Court documents reveal details of Huawei CFO’s Vancouver connection, legal defence

Newly released court documents from the bail hearing for Huawei CFO Meng Wanzhou offer a closer look at the executive’s connection to Vancouver and her possible coming legal defence.

Meng was arrested in Vancouver on Dec. 1 at the request of U.S. authorities, who want her extradited to face fraud charges related to alleged violations of sanctions against Iran.

She remains in custody in Vancouver pending the outcome of her bail hearing.

Vancouver connection

Global News combed through hundreds of pages of documents released this weekend, including affidavits filed by both Meng and her husband Xiaozong Liu.

The affidavits reveal the couple owns two homes in Vancouver.

One home is at 4005 West 28th Ave., purchased in 2009 and valued at $5.6 million in 2017, and one is at 1603 Matthews St., purchased in 2016 and valued at $16.3 million in 2017, which they claim is currently under renovation for the family’s use.

The filings reveal the mother of four seeks to live at the 28th Avenue home if granted bail, and say her husband, daughter and extended family would move to the city to live with her. They also offer the homes’ equity as collateral against bail.

The documents also speak to Meng and her family’s 15-year connection to Vancouver.

The documents reveal two of her children attended school in the city between 2009 and 2012 while her husband completed a master’s degree there.

“Even after the children stopped attending school in Vancouver, my husband and younger children spent many weeks, sometimes months, here during the summer,” states Meng’s affidavit.

“Since approximately 2010, my in-laws typically stay at our home in Vancouver for multiple months in the summer … I always try to spend at least 2-3 weeks in Vancouver every summer.”

Coming legal strategy

While Meng’s case has not even completed its bail hearing phase, never mind extradition proceedings, the court filings hint at Meng and Huawei’s legal strategy ahead of a potential U.S. court case.

The submission summarizes the U.S. goverment’s case as alleging that Huawei “effectively ‘controlled’ an entity called Skycom” until about 2014, and that it had operated in violation of sanctions against Iran at some point between 2007 and 2013, while defrauding U.S. banks by misrepresenting its relationship with the smaller company.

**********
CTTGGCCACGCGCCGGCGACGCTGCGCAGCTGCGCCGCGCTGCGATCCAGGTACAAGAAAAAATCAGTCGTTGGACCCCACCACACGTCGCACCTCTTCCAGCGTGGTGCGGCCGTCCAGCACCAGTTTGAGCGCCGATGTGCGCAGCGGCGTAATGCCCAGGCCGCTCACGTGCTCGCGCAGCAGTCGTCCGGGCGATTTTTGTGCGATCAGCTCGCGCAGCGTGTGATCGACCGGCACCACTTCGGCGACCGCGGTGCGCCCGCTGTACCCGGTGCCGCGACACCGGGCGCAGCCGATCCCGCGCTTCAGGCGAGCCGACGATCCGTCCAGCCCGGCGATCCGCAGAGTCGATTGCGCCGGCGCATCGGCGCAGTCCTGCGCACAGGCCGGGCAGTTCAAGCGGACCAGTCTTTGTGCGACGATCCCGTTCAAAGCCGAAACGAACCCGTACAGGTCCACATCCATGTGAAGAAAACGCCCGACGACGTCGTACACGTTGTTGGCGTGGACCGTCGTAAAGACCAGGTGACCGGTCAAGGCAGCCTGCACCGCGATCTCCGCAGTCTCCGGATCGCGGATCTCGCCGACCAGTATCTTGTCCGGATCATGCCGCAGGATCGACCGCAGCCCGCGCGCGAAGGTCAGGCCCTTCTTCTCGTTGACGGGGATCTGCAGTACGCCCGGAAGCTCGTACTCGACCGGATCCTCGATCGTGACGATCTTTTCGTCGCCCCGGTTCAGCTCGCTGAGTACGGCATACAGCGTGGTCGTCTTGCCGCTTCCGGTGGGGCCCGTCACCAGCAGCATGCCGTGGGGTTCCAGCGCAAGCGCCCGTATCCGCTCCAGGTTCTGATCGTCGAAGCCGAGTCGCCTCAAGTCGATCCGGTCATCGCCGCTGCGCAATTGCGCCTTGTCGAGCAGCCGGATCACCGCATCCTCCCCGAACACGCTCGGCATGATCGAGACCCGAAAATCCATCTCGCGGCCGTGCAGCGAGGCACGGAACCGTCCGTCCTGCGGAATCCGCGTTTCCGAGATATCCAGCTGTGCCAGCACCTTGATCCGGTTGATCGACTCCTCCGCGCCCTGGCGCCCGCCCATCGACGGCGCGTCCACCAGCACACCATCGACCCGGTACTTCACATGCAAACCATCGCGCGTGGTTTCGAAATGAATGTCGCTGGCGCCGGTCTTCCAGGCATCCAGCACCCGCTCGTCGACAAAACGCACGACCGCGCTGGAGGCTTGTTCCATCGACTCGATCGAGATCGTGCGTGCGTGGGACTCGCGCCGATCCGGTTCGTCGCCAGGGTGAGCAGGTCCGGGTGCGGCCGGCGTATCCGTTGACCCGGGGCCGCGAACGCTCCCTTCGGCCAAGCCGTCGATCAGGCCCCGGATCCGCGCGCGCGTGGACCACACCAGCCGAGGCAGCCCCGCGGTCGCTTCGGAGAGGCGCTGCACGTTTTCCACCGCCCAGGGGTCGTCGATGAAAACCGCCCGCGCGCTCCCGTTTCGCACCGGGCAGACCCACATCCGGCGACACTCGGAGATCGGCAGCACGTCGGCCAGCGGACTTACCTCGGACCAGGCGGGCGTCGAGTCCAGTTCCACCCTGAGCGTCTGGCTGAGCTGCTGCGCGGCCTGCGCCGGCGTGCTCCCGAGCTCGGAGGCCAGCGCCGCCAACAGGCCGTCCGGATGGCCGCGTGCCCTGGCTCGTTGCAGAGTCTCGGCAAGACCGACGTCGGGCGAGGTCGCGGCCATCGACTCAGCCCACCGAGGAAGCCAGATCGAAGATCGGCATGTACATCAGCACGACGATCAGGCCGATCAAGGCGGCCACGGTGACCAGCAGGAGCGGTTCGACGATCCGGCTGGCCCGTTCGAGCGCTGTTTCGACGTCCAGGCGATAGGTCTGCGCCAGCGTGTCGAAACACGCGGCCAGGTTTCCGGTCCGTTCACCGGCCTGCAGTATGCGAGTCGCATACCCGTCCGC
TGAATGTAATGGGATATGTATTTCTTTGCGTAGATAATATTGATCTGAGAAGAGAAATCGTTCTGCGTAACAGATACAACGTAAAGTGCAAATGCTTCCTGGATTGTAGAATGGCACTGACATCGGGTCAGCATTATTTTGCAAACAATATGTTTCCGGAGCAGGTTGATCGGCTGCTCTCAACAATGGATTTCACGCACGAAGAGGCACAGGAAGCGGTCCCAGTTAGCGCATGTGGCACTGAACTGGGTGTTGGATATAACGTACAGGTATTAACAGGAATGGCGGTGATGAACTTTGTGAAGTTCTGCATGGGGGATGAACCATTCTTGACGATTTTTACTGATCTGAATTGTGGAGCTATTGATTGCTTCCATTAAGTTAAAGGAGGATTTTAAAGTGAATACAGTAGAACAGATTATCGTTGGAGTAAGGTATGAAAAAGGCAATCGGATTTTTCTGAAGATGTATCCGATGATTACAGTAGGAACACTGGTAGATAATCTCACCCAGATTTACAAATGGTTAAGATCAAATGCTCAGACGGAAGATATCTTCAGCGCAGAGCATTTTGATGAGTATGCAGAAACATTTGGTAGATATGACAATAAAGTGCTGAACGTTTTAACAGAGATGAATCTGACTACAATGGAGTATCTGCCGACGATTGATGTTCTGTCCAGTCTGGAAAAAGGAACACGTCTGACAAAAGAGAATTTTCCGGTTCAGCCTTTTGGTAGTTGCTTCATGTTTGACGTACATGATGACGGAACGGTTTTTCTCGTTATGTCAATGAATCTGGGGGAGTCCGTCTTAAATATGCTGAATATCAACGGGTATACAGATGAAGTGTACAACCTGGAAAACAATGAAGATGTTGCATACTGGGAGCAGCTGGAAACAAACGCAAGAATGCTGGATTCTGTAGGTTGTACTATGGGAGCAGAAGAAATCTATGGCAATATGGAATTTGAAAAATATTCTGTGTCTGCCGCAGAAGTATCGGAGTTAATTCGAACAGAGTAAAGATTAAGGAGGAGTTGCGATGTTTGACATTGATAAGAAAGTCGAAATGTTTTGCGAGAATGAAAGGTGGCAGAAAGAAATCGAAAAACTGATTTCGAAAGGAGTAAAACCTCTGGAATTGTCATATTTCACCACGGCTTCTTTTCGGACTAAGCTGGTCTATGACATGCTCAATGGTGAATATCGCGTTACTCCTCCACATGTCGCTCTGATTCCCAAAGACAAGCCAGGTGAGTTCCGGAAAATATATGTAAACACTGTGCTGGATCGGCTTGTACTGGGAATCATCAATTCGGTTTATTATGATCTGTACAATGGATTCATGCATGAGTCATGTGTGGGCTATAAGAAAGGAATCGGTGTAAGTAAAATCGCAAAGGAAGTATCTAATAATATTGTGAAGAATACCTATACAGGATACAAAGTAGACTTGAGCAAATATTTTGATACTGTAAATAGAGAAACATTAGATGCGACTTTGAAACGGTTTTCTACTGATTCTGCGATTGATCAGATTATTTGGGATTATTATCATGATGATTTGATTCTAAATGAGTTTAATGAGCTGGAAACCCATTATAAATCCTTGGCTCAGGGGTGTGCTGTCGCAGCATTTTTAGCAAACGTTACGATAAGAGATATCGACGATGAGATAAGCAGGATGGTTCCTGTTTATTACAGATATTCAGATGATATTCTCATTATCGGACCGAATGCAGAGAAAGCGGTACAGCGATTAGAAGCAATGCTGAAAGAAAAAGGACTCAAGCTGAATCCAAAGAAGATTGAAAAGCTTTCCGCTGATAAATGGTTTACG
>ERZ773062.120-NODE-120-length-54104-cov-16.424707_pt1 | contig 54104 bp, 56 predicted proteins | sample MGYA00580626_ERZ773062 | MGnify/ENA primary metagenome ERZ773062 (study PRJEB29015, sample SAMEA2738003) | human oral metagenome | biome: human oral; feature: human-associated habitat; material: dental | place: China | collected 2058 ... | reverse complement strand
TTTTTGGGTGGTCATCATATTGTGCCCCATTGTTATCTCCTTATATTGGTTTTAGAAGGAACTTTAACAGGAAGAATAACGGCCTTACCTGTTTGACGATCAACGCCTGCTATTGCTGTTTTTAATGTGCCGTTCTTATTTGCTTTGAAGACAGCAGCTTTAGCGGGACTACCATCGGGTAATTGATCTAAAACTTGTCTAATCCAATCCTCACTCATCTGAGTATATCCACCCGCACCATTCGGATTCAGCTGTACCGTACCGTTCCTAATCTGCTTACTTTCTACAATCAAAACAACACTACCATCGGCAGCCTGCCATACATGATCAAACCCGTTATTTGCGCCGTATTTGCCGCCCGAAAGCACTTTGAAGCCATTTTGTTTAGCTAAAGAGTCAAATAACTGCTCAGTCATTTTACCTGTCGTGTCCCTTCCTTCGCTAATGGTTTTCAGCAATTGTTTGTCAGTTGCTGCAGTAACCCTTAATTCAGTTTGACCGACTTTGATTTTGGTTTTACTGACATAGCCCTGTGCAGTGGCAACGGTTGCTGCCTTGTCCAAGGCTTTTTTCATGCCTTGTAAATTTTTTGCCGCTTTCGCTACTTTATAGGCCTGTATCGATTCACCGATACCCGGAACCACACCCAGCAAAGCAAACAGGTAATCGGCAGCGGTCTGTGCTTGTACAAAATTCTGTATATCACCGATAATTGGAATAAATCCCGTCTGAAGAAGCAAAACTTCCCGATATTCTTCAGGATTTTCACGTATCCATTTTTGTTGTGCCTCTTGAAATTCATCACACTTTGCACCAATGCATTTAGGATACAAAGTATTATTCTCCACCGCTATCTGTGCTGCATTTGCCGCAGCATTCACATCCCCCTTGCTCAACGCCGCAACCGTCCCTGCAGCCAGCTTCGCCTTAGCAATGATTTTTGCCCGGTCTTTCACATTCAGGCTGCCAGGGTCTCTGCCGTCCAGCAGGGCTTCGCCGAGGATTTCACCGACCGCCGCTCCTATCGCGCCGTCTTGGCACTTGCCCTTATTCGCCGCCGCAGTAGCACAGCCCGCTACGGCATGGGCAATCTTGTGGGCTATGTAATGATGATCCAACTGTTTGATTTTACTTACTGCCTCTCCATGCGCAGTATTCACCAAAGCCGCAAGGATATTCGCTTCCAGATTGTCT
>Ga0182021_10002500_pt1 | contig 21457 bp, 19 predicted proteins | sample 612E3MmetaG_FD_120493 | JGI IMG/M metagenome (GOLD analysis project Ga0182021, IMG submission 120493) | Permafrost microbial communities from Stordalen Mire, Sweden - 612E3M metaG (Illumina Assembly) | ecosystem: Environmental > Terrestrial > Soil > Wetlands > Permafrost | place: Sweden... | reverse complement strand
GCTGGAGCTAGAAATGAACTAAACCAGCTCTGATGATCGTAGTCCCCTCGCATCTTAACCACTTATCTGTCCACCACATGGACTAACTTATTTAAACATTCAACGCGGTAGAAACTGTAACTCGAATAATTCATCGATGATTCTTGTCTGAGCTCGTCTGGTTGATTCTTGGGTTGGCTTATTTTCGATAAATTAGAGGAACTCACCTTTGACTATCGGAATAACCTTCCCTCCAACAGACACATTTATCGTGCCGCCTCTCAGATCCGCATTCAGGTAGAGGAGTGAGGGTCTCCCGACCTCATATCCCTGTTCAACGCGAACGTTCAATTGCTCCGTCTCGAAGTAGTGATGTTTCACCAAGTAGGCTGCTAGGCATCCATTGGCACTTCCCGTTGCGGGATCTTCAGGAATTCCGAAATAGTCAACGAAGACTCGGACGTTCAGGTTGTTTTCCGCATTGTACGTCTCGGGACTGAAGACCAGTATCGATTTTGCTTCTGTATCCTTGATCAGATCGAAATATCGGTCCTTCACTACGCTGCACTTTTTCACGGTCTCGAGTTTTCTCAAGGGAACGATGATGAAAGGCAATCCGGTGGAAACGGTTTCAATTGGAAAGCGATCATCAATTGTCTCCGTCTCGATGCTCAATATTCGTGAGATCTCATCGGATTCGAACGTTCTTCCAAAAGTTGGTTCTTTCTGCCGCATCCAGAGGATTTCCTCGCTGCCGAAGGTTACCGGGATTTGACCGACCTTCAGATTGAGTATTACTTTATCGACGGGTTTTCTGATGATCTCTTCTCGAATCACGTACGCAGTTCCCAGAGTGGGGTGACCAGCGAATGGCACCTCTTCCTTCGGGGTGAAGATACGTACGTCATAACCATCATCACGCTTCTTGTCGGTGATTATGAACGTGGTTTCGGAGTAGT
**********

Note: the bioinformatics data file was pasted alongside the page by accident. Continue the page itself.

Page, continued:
The submission highlights a specific date upon which fraud is alleged to have occurred, Sept. 3, 2013, in which Meng gave a PowerPoint presentation to an unnamed financial institution.

In it, Meng is alleged to have misrepresented Huawei’s ownership and control of Skycom and its compliance with U.S. laws.

skycom 4

PowerPoint slides included in Meng Wanzhou’s bail proceedings.

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PowerPoint slides included in Meng Wanzhou’s bail proceedings.

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PowerPoint slides included in Meng Wanzhou’s bail proceedings.

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PowerPoint slides included in Meng Wanzhou’s bail proceedings.

The slide in question refers to the fact that Huawei was once a shareholder in Skycom, and that Meng sat on the company’s board “to ensure trade compliance.”

It is alleged that “because the applicant used the word “I” in the presentation, she must have had personal knowledge of the factual accuracy of her statements,” states the document.

“As a review of the document itself reveals, the presentation from which the U.S. authorities select excerpts indeed emphasizes Huawei’s extensive compliance programs and its efforts to comply with the complex and dynamic applicable legal regimes in the many counties it operates.”

The submission further argues that even if Huawei was in violation of sanctions — which it does not concede — there is no evidence Meng was aware of it.

“The case against the Applicant seems to rest wholly on her reliance on a PowerPoint presentation prepared by others,” it states.

The submission, along with affidavits supplied by Huawei’s U.S. lawyer Bryan Harrison, also detail Huawei’s history of legal interactions with U.S. government regulators and auditors.

Meng’s bail submission refers to a report from KPMG in Huawei’s 2017 Annual Report which details the company’s “enterprise-wide commitment to compliance,” and which “lists the company’s related parties and major subsidiaries, and that list includes neither Skycom nor the entity that purchased it.”

Harrison’s affidavit also details a series of interactions between Huawei and the U.S. Department of Commerce, Bureau of Industry and Security, Office of Export Enforcement (OEE) between 2013 and 2016.

Harrison submits that in 2014 the OEE found no violations, that in 2016 Huawei confirmed to the OEE that it had been meeting annually with U.S. government officials between 2009 and 2014 to discuss sanctions compliance efforts, and that in 2010 and 2014 it retained U.S.-based auditors to ensure that compliance.

Harrison’s submission also argues that there have been no lawsuits filed against Huawei by any of the financial institutions it is alleged to have defrauded or indictments against the company itself by U.S. governments.

Bail proceedings

Meng’s bail proceedings are set to resume on Monday in B.C. Supreme Court in Vancouver.

Meng’s defence has submitted that she does not pose a flight risk, owing in large part to her connection to the city, along with a moral obligation to see the case through that is laid out in her affidavit.